The overall goal of the Moffitt Cancer Center (MCC) Immunology (IMM) Program is to define the mechanisms by which tumors evade rejection by the immune system and to develop strategies to thwart them. Fundamental discoveries by IMM members have led to novel immunotherapy trials that directly benefit cancer patients. Key to the Program's success is the close integration of IMM clinical, translational, and basic scientists that facilitates rapid progression of novel immunotherapies from the bench to bedside. The goals of Specific Aim 1 are to advance and translate T-cell therapies for solid tumors and hematologic malignancies, by bringing laboratory and pre-clinical studies of the IMM Program to the patient bedside in the form of novel investigator- initiated clinical trials. Specific areas of focus include: (1) adoptive T-cell immunotherapy using ex vivo expanded tumor-infiltrating lymphocytes and genetically modified immune effector cells; (2) mechanistic strategies to improve adoptive cell therapy; (3) restoration of tumor-specific responses by immune checkpoint inhibitors, histone deacetylase inhibitors (HDACi), and vaccination; and (4) defining gene expression signatures of immune responders. MCC infrastructure that supports IMM members includes: (i) the Immunotherapy Working Group that conceives interventional trials; (ii) a Good Manufacturing Practice- compliant Cellular Therapy Core Facility; and (iii) the interdisciplinary Immune and Cellular Therapy clinical service to deliver therapy to patients. The goals of Specific Aim 2 are to define molecular and cellular mechanisms that can exploit innate and adaptive immunity against cancer. Here, IMM members seek to discover and develop molecular approaches to harness the immune system. Collaborative studies include those assessing T-cell recruitment and suppression, natural killer cell control, myeloid-derived suppressor cell expansion, and selective HDACi immune modulation. These initiatives have generated several innovative approaches that control these processes, including therapeutic translation into clinical trials. The goals of Specific Aim 3 are to prevent graft-versus-host disease (GVHD) while maintaining the potency of graft-versus- leukemia and other blood cancers following hematopoietic cell transplantation (HCT). The IMM Program has made significant impact in this arena, including the discovery that Th17 cells have a central role in the severity of GVHD and in the response to therapy. The approaches to prevent GVHD and maintain anti-tumor response include: (1) adoptive transfer of donor Tregs specific against host minor-histocompatibility antigens; (2) targeting the common IL-12/IL-23 p40 receptor chain; (3) targeting JAK2 or STAT3; and (4) defining gene expression signatures associated with operational tolerance following allogeneic HCT. The Program is composed of 25 members from 10 different academic departments. During the reporting period, 534 cancer- related articles were published, with 167 (31)% intra-programmatic and 207 (39%) inter-programmatic. Grant funding for the Program is $18.8 million, of which $7.0 million is peer-reviewed , including 43% from NCI.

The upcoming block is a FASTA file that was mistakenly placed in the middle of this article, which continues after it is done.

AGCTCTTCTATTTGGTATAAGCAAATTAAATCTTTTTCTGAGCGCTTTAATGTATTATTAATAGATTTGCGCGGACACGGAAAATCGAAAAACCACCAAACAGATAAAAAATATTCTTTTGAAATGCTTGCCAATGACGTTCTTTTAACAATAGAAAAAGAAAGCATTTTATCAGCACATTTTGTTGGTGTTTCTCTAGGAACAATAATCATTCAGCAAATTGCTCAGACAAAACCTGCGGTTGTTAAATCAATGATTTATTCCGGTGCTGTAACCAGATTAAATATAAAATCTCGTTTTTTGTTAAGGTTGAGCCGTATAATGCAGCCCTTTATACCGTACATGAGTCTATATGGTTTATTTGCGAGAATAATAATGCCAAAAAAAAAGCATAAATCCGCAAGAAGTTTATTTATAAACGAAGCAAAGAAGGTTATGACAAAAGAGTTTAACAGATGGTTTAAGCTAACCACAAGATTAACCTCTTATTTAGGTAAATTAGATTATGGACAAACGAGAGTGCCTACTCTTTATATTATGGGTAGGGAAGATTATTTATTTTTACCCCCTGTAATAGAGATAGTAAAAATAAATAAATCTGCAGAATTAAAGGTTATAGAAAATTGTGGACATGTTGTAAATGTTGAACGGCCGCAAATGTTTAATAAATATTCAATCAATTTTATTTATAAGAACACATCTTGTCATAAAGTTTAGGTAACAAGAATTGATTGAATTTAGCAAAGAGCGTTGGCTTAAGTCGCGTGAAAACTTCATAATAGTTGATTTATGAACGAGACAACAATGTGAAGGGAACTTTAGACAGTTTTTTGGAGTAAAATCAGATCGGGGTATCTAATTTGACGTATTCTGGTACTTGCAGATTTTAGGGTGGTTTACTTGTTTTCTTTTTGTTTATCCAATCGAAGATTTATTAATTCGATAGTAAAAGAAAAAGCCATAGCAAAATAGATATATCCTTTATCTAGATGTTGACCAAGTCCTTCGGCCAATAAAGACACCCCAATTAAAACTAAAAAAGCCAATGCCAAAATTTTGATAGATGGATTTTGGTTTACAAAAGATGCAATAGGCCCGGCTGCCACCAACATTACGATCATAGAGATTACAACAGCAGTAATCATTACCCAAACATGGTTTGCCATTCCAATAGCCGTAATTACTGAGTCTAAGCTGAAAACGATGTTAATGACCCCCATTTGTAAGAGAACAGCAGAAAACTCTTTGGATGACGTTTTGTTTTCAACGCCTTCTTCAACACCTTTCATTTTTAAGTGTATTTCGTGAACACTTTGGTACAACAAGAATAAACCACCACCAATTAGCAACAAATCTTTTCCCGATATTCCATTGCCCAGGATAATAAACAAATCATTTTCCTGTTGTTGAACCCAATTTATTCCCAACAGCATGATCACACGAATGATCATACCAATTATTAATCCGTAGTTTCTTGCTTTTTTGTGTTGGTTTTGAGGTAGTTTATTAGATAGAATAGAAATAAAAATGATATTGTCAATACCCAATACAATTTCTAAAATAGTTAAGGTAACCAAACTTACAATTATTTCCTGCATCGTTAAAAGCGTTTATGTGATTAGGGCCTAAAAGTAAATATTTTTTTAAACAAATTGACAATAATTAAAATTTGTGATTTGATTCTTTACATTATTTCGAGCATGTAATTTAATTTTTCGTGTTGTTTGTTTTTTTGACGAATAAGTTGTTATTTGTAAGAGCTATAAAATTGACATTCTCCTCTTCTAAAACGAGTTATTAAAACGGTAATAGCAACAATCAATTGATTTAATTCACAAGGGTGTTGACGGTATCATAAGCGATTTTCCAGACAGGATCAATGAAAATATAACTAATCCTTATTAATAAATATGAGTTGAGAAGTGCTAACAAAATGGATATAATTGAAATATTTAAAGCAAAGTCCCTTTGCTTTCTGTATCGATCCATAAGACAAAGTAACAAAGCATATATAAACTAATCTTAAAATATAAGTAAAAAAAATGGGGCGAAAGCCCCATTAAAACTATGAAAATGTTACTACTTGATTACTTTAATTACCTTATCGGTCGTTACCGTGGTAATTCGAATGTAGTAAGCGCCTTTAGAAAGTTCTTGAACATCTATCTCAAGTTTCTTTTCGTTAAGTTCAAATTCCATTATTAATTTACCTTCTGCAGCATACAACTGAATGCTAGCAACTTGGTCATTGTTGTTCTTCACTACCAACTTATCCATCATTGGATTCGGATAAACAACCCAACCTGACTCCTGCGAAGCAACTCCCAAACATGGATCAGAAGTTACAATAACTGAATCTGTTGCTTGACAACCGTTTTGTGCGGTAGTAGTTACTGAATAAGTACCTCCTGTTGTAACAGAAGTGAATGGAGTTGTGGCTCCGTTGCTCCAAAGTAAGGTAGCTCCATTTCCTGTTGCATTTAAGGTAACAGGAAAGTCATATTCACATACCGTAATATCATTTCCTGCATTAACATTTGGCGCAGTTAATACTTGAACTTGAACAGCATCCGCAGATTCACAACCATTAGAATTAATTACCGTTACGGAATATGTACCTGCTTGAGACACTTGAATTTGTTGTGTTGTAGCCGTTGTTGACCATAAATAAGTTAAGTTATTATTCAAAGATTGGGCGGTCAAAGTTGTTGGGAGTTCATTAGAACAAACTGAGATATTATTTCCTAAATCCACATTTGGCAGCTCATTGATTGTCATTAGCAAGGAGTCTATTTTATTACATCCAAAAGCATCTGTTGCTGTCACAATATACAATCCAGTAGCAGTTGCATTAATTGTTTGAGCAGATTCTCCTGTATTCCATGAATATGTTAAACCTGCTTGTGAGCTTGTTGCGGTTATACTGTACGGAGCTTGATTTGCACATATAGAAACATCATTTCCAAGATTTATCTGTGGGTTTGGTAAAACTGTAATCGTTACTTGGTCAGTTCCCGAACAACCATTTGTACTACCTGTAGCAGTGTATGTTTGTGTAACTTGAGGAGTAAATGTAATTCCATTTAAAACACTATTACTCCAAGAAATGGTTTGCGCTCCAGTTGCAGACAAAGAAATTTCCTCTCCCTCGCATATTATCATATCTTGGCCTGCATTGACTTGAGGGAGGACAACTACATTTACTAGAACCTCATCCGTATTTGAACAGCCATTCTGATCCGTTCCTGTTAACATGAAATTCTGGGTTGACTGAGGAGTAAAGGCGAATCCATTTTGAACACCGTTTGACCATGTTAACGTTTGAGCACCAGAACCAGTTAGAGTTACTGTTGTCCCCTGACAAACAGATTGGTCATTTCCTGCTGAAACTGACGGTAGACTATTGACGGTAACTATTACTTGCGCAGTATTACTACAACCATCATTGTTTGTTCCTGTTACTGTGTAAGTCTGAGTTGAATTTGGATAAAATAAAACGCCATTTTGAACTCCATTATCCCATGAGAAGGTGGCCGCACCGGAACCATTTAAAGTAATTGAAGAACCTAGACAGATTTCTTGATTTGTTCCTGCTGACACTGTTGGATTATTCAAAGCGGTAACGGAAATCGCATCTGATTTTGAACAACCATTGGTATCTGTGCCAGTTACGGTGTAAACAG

National Institute of Health (NIH)
National Cancer Institute (NCI)
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Subcommittee A - Cancer Centers (NCI-A)
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H. Lee Moffitt Cancer Center & Research Institute
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